Mrs. Breton’s third-grade class dealt in teeth. Mostly incisors, but canines were coveted most. No one took a shine to molars except Milly. She said they were smoothest, like plaque-covered pearls. The teeth were kept in pencil cases, swapped in calculated exchanges, polished with eyeglasses cloths, and used to practice subtraction. Some kids rubbed them for luck, tucking them into their dungaree pockets, while others strung them into necklaces or balanced them in imitation Inukshuks.
When someone lost a tooth, the class would barter, shouting offers and pining for a glimpse of their prize. The at-auction tooth would be held in the air, still glinting with spit and a dot of quickly-drying blood.
Kelly-Leigh gave her teeth away for Pixi Sticks. She’d snip the candy open with safety scissors and pour the flavored sugar onto her tongue through the new hole in her mouth. Kwame, cursed with weak enamel, had a mouth full of silvery fillings and caps. When one of his teeth started to shift, the class flocked like magpies, begging for a turn wiggling his lower left cuspid.
Trevor was a late bloomer, with baby teeth that refused to budge no matter how much Dubble-Bubble he chewed. He sulked in the reading corner as the class competed for a tooth Tess was about to yank out. Kelly-Leigh searched her collection and offered a molar and a strawberry-scented eraser for the tooth. Kwame offered a canine and a boondoggle keychain. Trevor had no teeth to offer. Milly won the auction with a cracked front tooth and a half-drank bottle of Sunny D.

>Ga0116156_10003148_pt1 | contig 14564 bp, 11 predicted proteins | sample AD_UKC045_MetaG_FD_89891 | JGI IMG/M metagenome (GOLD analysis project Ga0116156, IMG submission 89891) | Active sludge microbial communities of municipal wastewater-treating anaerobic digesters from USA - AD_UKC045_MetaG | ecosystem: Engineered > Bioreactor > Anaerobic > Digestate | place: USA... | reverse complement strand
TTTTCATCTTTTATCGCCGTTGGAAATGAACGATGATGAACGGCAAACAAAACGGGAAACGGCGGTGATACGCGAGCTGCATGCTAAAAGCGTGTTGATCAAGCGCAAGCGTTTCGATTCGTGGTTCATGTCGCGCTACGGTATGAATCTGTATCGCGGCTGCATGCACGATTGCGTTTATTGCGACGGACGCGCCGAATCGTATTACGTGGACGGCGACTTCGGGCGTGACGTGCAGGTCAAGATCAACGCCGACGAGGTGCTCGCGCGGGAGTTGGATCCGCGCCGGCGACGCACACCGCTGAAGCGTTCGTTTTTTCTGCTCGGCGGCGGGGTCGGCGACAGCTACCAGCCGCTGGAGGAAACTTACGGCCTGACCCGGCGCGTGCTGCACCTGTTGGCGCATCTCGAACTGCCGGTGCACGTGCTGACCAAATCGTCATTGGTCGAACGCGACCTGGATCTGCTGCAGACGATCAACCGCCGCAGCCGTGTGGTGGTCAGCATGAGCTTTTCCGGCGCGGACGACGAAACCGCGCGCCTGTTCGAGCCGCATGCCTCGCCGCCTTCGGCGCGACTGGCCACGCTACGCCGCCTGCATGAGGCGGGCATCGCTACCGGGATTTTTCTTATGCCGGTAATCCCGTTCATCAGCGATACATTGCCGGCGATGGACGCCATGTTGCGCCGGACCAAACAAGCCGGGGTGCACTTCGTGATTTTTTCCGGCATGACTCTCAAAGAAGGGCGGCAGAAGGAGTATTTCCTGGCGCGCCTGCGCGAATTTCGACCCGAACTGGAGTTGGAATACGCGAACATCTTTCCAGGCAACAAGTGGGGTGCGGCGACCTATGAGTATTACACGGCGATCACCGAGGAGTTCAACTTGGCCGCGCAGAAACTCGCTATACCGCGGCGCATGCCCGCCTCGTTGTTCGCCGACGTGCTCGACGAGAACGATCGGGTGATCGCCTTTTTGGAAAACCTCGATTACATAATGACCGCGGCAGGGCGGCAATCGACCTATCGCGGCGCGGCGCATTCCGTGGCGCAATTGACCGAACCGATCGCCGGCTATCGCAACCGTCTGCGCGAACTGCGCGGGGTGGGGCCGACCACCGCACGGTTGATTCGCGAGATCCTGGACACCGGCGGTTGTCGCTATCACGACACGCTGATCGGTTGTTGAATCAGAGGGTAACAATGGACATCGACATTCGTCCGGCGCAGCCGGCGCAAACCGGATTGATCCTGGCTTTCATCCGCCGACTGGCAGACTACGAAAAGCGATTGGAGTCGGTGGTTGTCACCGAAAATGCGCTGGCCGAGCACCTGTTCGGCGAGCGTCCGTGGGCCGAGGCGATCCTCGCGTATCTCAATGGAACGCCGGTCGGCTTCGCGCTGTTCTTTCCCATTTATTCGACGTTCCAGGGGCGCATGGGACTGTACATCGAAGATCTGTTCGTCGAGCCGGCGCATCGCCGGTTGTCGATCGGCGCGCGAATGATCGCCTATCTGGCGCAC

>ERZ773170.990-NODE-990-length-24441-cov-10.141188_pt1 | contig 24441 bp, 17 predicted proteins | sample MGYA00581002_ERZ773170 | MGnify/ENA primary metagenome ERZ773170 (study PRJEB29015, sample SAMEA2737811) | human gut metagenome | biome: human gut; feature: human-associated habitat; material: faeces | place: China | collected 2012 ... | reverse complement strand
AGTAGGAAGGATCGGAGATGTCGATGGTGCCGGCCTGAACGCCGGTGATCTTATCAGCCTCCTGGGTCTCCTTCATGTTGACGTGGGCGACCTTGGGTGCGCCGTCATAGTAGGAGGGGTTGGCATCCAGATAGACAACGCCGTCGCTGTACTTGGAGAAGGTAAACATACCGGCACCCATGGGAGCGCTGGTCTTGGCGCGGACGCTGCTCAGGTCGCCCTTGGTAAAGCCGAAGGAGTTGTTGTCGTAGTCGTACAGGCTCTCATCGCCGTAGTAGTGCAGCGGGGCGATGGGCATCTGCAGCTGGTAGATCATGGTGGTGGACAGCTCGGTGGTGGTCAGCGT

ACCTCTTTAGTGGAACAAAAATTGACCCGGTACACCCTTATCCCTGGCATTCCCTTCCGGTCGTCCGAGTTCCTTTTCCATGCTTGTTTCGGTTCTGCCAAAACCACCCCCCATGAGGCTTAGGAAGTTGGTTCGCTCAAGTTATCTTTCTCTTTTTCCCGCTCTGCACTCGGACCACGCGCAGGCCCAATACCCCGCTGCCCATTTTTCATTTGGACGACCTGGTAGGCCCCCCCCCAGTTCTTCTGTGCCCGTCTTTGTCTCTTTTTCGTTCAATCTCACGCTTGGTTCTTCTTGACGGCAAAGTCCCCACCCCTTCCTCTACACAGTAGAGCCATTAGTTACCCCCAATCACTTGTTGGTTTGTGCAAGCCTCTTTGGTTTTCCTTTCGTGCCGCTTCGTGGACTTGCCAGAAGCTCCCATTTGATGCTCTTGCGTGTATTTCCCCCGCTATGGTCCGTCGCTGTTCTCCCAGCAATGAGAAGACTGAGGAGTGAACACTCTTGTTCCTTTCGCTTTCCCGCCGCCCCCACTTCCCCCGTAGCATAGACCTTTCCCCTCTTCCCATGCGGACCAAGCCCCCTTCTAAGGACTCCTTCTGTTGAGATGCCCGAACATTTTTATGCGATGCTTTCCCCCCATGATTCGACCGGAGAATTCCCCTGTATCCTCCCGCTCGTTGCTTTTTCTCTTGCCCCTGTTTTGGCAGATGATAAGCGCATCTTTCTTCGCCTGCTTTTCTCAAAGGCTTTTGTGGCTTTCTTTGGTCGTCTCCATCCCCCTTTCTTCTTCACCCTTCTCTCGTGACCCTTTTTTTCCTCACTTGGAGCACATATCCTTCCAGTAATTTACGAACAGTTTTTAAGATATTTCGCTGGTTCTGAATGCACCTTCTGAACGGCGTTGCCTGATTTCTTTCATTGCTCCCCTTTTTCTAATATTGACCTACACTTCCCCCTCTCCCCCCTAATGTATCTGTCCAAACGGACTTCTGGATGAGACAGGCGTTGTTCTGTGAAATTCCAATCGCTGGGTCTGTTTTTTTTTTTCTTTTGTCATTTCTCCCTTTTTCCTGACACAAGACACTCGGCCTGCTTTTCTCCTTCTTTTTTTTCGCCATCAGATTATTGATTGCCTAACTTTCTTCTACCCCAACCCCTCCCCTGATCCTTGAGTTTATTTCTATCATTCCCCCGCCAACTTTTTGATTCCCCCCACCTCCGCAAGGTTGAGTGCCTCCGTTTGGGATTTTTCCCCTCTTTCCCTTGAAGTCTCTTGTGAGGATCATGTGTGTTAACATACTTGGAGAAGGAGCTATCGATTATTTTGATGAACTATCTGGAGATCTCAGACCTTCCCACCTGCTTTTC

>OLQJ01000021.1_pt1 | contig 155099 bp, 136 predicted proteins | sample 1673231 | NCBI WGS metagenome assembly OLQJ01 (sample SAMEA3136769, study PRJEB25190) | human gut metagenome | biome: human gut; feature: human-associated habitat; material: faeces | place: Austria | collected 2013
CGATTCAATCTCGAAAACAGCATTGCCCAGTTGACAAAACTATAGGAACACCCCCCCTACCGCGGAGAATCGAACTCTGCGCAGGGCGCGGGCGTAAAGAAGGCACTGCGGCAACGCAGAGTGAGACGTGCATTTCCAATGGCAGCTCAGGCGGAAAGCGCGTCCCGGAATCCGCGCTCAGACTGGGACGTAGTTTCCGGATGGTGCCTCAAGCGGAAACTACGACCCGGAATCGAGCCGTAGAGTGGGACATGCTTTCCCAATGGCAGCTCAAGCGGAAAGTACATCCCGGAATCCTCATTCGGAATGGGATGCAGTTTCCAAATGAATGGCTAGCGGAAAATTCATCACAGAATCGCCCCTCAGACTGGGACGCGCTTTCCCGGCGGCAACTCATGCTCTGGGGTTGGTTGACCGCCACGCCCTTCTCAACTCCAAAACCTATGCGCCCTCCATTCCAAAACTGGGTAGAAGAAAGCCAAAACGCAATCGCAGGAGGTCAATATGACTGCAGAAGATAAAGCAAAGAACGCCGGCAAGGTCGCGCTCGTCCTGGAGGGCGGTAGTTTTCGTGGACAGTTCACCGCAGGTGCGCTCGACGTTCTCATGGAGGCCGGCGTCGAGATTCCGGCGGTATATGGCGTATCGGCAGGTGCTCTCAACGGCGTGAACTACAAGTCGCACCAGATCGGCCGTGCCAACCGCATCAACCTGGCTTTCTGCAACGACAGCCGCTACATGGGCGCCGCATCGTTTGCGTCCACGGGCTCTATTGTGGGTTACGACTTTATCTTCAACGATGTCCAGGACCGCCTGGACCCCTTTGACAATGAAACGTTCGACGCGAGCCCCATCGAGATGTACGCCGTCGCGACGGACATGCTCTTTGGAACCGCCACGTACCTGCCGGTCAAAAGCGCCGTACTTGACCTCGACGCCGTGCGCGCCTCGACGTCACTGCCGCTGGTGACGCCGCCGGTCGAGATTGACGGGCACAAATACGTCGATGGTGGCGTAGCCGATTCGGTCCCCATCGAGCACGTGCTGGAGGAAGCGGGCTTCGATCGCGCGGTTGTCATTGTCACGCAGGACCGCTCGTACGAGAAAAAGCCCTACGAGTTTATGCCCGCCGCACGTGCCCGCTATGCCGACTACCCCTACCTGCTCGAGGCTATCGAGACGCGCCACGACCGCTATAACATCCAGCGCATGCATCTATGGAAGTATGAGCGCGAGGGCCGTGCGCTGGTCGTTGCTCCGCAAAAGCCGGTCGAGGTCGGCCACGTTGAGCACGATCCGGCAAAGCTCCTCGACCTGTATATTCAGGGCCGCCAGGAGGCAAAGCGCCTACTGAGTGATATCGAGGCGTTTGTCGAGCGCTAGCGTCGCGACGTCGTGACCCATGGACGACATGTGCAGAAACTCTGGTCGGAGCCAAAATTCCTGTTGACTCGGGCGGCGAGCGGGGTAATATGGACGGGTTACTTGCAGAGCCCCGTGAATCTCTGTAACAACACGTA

Tess pulled out her tooth, the class ogling at her feat of strength. She placed the freshly-freed tooth in Milly’s hand and sucked down the rest of the bottle of Sunny D.
Milly walked towards Trevor, across the peed-on carpet and past the Christmas craft station. She gave him Tess’s tooth. Trevor marvelled at the white gem in his palm, scared to hold it too tightly. Scared it would disappear.
He put Tess’s tooth in his mouth and spat it out, practicing how he’d lose a tooth when his turn came. Mrs. Breton told him to stop, saying words like “unsanitary” and “icky,” but Trevor didn’t care. He kept Tess’s tooth in his mouth all afternoon, sucking on it like a Gobstopper and smiling.
The class got older, growing adult teeth that didn’t budge. They began trading boyfriends and fake IDS, then cold sores and gossip, then second-hand cars and parenting advice, then essential oils and community garden vegetables. They had their own children, collecting their lost teeth in tissue-paper jars, marking milestones with body-part evidence. Sometimes, when their children went to bed, the kids from Mrs. Breton’s third-grade class would open the jars.
They’d tip a tooth out and cradle it. They’d remember the feeling of clean, hollow weight on mud-dirty skin. The feeling of holding themselves in their hands.
Sarah Priscus is a Best of the Net nominated writer from Ottawa, ON. Her work has appeared in various literary journals, including Barren Magazine, Atlas and Alice, and Memoir Mixtapes. She can be found on Twitter at @sarahpriscus.
Cover Photo by harriet ogden (Flickr)
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